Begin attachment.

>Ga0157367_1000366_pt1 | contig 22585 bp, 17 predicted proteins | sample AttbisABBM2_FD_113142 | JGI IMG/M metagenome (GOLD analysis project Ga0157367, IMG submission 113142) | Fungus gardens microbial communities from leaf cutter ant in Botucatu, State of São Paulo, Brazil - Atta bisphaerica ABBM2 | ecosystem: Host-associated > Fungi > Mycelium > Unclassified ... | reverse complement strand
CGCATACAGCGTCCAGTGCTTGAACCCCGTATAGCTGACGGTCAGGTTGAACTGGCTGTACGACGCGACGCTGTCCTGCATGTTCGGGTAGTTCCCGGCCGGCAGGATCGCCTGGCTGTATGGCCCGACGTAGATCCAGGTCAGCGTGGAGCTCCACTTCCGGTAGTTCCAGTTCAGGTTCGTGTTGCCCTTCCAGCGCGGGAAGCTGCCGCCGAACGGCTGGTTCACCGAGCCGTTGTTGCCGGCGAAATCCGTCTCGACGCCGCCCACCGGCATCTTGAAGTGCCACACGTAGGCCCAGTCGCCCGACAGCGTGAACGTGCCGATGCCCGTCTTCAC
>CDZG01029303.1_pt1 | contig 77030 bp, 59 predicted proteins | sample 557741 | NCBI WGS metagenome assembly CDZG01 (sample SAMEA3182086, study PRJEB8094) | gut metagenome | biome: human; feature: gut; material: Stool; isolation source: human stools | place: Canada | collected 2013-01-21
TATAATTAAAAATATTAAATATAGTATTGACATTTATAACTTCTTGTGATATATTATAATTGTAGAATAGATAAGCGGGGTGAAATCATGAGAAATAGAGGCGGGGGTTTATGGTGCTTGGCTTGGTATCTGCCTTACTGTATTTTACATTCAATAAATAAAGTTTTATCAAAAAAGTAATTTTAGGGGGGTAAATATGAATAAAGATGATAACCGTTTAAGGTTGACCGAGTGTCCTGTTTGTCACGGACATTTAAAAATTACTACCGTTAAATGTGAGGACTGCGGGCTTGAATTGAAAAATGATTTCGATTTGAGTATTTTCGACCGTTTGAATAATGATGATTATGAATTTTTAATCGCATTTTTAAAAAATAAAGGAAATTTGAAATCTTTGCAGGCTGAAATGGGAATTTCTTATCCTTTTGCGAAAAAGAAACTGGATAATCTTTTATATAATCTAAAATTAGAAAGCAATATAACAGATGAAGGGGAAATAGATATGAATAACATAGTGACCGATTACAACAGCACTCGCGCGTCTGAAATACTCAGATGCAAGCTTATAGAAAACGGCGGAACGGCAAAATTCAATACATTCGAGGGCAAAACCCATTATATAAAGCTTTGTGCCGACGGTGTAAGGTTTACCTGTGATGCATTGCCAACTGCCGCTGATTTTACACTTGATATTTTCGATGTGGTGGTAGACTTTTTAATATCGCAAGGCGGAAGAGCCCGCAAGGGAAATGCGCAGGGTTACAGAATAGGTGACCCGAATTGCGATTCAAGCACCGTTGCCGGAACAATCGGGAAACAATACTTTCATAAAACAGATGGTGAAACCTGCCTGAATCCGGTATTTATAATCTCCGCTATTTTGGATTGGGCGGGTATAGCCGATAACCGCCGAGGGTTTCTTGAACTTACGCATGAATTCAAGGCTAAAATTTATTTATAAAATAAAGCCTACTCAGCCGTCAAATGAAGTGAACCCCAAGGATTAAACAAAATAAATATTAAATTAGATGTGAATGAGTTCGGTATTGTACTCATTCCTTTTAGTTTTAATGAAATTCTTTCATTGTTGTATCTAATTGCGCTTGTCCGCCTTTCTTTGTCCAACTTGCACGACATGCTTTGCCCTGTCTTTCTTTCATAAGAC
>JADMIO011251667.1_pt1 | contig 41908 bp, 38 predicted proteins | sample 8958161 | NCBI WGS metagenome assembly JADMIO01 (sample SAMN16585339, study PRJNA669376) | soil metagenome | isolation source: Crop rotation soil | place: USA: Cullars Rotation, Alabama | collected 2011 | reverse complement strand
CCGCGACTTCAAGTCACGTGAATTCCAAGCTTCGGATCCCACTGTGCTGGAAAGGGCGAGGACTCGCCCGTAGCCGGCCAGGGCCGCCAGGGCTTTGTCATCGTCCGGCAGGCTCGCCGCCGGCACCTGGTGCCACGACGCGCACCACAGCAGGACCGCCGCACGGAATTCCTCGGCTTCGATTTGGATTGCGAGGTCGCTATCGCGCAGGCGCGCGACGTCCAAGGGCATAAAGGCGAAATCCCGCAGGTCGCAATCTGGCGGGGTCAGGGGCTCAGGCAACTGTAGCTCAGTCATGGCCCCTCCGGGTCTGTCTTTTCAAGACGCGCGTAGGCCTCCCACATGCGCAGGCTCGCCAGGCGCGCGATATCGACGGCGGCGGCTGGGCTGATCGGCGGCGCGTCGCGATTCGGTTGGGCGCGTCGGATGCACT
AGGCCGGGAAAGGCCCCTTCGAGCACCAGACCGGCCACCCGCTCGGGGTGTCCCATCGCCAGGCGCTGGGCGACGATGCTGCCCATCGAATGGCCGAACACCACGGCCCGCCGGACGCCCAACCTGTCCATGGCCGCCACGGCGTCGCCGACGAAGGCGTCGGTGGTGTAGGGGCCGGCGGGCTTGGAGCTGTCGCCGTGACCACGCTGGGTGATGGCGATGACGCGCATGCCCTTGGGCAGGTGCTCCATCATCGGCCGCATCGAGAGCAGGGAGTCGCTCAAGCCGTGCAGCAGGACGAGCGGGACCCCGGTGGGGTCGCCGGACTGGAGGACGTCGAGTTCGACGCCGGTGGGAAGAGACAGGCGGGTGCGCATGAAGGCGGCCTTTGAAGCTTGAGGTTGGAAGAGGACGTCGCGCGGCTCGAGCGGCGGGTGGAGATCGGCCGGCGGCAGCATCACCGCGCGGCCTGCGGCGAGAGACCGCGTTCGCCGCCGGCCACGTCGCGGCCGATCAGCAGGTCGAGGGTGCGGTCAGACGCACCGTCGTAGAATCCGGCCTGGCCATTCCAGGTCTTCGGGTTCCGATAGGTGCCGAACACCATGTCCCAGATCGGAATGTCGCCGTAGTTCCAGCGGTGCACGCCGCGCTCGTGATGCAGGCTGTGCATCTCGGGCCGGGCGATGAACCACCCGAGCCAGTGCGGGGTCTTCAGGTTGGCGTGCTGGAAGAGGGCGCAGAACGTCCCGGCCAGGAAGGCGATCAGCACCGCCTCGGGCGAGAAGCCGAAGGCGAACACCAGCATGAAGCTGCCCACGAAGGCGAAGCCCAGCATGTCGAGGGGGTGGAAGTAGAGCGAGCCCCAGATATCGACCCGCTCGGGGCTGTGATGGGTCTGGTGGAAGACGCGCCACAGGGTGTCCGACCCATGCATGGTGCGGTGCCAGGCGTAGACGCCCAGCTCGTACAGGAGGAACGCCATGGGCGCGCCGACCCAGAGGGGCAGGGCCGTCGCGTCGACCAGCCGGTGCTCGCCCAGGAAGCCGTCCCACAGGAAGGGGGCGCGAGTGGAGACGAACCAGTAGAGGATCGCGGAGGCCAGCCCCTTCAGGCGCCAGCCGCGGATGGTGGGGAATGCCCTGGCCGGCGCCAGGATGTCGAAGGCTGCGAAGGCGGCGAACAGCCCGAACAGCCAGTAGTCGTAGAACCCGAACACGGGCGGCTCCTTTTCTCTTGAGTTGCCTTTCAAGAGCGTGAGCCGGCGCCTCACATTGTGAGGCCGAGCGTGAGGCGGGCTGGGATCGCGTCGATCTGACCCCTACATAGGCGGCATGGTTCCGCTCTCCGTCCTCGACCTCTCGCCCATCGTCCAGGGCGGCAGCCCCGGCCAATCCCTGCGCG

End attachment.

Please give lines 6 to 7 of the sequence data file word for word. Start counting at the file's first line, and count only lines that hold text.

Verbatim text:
CCGCGACTTCAAGTCACGTGAATTCCAAGCTTCGGATCCCACTGTGCTGGAAAGGGCGAGGACTCGCCCGTAGCCGGCCAGGGCCGCCAGGGCTTTGTCATCGTCCGGCAGGCTCGCCGCCGGCACCTGGTGCCACGACGCGCACCACAGCAGGACCGCCGCACGGAATTCCTCGGCTTCGATTTGGATTGCGAGGTCGCTATCGCGCAGGCGCGCGACGTCCAAGGGCATAAAGGCGAAATCCCGCAGGTCGCAATCTGGCGGGGTCAGGGGCTCAGGCAACTGTAGCTCAGTCATGGCCCCTCCGGGTCTGTCTTTTCAAGACGCGCGTAGGCCTCCCACATGCGCAGGCTCGCCAGGCGCGCGATATCGACGGCGGCGGCTGGGCTGATCGGCGGCGCGTCGCGATTCGGTTGGGCGCGTCGGATGCACT
AGGCCGGGAAAGGCCCCTTCGAGCACCAGACCGGCCACCCGCTCGGGGTGTCCCATCGCCAGGCGCTGGGCGACGATGCTGCCCATCGAATGGCCGAACACCACGGCCCGCCGGACGCCCAACCTGTCCATGGCCGCCACGGCGTCGCCGACGAAGGCGTCGGTGGTGTAGGGGCCGGCGGGCTTGGAGCTGTCGCCGTGACCACGCTGGGTGATGGCGATGACGCGCATGCCCTTGGGCAGGTGCTCCATCATCGGCCGCATCGAGAGCAGGGAGTCGCTCAAGCCGTGCAGCAGGACGAGCGGGACCCCGGTGGGGTCGCCGGACTGGAGGACGTCGAGTTCGACGCCGGTGGGAAGAGACAGGCGGGTGCGCATGAAGGCGGCCTTTGAAGCTTGAGGTTGGAAGAGGACGTCGCGCGGCTCGAGCGGCGGGTGGAGATCGGCCGGCGGCAGCATCACCGCGCGGCCTGCGGCGAGAGACCGCGTTCGCCGCCGGCCACGTCGCGGCCGATCAGCAGGTCGAGGGTGCGGTCAGACGCACCGTCGTAGAATCCGGCCTGGCCATTCCAGGTCTTCGGGTTCCGATAGGTGCCGAACACCATGTCCCAGATCGGAATGTCGCCGTAGTTCCAGCGGTGCACGCCGCGCTCGTGATGCAGGCTGTGCATCTCGGGCCGGGCGATGAACCACCCGAGCCAGTGCGGGGTCTTCAGGTTGGCGTGCTGGAAGAGGGCGCAGAACGTCCCGGCCAGGAAGGCGATCAGCACCGCCTCGGGCGAGAAGCCGAAGGCGAACACCAGCATGAAGCTGCCCACGAAGGCGAAGCCCAGCATGTCGAGGGGGTGGAAGTAGAGCGAGCCCCAGATATCGACCCGCTCGGGGCTGTGATGGGTCTGGTGGAAGACGCGCCACAGGGTGTCCGACCCATGCATGGTGCGGTGCCAGGCGTAGACGCCCAGCTCGTACAGGAGGAACGCCATGGGCGCGCCGACCCAGAGGGGCAGGGCCGTCGCGTCGACCAGCCGGTGCTCGCCCAGGAAGCCGTCCCACAGGAAGGGGGCGCGAGTGGAGACGAACCAGTAGAGGATCGCGGAGGCCAGCCCCTTCAGGCGCCAGCCGCGGATGGTGGGGAATGCCCTGGCCGGCGCCAGGATGTCGAAGGCTGCGAAGGCGGCGAACAGCCCGAACAGCCAGTAGTCGTAGAACCCGAACACGGGCGGCTCCTTTTCTCTTGAGTTGCCTTTCAAGAGCGTGAGCCGGCGCCTCACATTGTGAGGCCGAGCGTGAGGCGGGCTGGGATCGCGTCGATCTGACCCCTACATAGGCGGCATGGTTCCGCTCTCCGTCCTCGACCTCTCGCCCATCGTCCAGGGCGGCAGCCCCGGCCAATCCCTGCGCG